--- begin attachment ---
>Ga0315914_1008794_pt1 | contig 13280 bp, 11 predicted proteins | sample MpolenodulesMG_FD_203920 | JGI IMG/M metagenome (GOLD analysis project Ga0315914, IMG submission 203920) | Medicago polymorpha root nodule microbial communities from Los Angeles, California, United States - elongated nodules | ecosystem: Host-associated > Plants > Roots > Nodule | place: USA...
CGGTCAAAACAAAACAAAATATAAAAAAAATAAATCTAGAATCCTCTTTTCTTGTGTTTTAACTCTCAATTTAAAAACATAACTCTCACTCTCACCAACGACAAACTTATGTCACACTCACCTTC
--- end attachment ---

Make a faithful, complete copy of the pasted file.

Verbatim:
>Ga0315914_1008794_pt1 | contig 13280 bp, 11 predicted proteins | sample MpolenodulesMG_FD_203920 | JGI IMG/M metagenome (GOLD analysis project Ga0315914, IMG submission 203920) | Medicago polymorpha root nodule microbial communities from Los Angeles, California, United States - elongated nodules | ecosystem: Host-associated > Plants > Roots > Nodule | place: USA...
CGGTCAAAACAAAACAAAATATAAAAAAAATAAATCTAGAATCCTCTTTTCTTGTGTTTTAACTCTCAATTTAAAAACATAACTCTCACTCTCACCAACGACAAACTTATGTCACACTCACCTTC